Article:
Candy Memories

You know how there are little things that will always remind you of someone? Like every time I see a greyhound or something with a greyhound on it, I think of my friend Natalie. Whenever I see anchors or nautical-themed things, I think of my cruise-loving mother in law.

When I see certain candies, I think of my dad. My dad was a fan of hard candies. He had four favorite kinds of hard candies: Peppermints, lemon drops, cinnamons and Horehounds (brown candies that have a unique flavor that reminded me of licorice and root beer).

They’re the kind of candies that you find in the paper bag packages at the Cracker Barrel country store. The ones with very distinct and very different flavors. Continue reading

Short a Dad

The timing of everything in my life with Father’s Day is, to say the least, inconvenient. Aside from all sorts of things house/home related, I’m doing things, going places and experiencing moments that I want nothing more than to share with my dad.

My new(ish) staff member is a young man who just moved into his first apartment of his own. His first weekend there, he’d told me of everything he hoped to accomplish before Monday. When Monday came, he shared with me that nothing was completed, he was trying to build a futon. True to the nature of futons, it was giving him trouble. He explained that his dad was going to come over and help him out.

To which I replied, “Dads are great!” There’s nothing wrong with calling in your dad reinforcement, as a 20 (or 30) something.

I’m short a dad. My husband and I depend heavily on my father-in-law when we need help with a “dad” thing. But he’s a little far away. Most of the married couples I know are able to take turns calling in a dad, and sometimes the dads tag-team the problem. I’ve seen it first hand and it’s pretty great.
It makes me a little jealous. My father-in-law is fantastic. But he’s not my dad. I know that I could ask my uncle or my mom’s husband to help out, but it’s different.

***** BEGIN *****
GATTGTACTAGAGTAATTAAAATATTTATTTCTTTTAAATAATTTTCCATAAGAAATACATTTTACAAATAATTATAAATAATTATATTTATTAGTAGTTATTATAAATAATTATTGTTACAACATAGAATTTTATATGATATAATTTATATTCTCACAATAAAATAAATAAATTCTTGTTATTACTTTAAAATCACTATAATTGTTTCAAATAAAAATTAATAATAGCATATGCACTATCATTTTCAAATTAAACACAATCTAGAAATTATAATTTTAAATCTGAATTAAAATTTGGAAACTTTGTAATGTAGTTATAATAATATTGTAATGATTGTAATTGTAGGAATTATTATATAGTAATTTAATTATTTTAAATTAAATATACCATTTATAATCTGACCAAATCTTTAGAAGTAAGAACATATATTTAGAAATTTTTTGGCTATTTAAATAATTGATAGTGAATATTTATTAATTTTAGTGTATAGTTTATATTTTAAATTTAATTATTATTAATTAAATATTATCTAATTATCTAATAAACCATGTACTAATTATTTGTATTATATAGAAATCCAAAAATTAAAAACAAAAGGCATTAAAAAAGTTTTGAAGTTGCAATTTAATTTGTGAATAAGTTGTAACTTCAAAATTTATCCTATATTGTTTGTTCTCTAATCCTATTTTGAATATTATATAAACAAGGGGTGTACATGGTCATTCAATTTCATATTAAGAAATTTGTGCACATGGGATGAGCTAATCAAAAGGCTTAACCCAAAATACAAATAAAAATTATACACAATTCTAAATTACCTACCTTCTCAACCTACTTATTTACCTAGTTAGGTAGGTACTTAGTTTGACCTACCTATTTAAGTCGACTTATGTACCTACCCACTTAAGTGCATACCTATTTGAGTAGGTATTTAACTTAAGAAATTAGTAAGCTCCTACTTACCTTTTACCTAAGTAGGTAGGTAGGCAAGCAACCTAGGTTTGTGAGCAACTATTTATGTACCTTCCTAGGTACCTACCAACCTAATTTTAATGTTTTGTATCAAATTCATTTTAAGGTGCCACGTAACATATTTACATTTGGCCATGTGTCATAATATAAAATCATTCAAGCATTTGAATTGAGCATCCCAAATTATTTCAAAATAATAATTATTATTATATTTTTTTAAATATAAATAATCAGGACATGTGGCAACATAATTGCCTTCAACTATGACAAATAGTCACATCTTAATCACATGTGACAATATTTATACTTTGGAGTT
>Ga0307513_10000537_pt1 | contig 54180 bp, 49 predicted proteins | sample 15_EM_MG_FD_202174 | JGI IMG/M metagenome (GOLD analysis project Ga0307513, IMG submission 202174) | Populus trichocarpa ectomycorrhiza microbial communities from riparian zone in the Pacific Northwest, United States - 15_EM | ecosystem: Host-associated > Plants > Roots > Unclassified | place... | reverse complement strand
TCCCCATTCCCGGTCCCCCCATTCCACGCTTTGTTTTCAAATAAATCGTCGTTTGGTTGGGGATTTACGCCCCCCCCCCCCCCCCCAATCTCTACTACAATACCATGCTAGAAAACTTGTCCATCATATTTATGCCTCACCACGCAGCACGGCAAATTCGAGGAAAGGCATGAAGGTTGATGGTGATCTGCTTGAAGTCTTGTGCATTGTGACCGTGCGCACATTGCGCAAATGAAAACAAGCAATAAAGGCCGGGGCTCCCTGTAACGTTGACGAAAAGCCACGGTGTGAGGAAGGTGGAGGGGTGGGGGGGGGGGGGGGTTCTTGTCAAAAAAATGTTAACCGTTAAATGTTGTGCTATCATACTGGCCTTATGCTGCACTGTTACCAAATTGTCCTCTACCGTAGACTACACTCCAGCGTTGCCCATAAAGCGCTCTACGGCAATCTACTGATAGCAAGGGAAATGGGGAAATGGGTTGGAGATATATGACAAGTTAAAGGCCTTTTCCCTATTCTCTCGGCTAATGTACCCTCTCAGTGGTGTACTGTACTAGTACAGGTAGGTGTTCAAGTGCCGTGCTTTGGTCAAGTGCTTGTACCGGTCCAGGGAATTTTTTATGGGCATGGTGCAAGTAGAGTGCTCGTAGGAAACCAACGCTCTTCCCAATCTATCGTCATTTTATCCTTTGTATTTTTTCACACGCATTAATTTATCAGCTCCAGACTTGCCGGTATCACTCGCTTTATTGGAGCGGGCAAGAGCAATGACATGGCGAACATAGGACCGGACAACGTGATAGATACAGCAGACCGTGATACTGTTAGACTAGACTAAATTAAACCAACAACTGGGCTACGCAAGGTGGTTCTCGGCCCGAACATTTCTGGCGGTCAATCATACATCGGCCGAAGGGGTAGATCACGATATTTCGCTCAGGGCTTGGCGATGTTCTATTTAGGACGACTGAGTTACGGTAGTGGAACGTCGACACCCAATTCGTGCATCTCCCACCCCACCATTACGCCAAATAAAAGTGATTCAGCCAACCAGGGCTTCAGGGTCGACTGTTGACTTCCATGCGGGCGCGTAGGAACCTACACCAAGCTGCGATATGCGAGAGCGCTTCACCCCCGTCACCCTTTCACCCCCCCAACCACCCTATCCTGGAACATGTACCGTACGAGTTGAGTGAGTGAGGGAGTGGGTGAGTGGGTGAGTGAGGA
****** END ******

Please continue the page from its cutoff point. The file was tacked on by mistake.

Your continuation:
My dad solved problems for me, fixed things for me, asked the right questions and gave sound advice.

As we’re going through the process of selling a home that my father never got to see and building a new home that my father will never see, I sometimes think about features that I believe my dad would have liked. When I work on technical projects in the industry that I do, I know that my dad would understand the applications and think they’re cool, without me having to explain why they’re cool. When I travel for work, I find myself in cities he visited for his job and at events like the ones I remember him going to when I was a kid. Even sometimes when I’m sitting with Holmes or Watson on my lap, I think, “Dad would have loved these cats.”

The longer it’s been since we lost my dad, the fewer rough days there are. But some days, like Father’s Day, will always be rough.

Missing Someone at the Holidays

There’s something about the holiday season that makes us miss loved ones who have passed away. This is going to be my third Christmas without my dad. Mostly I’m at peace with him being gone, but there are times when I miss him fiercely.

Discovering a box of my old pictures when getting ready to decorate was one of those times. There were a ton of pictures of dad in that box… pictures that I had forgotten about. Pictures of my first time at camp and he was a counselor, pictures that I remember him taking and the rough one was a random candid that I took of my dad and his mom about 15 years ago with my Crayola camera that used 110 film.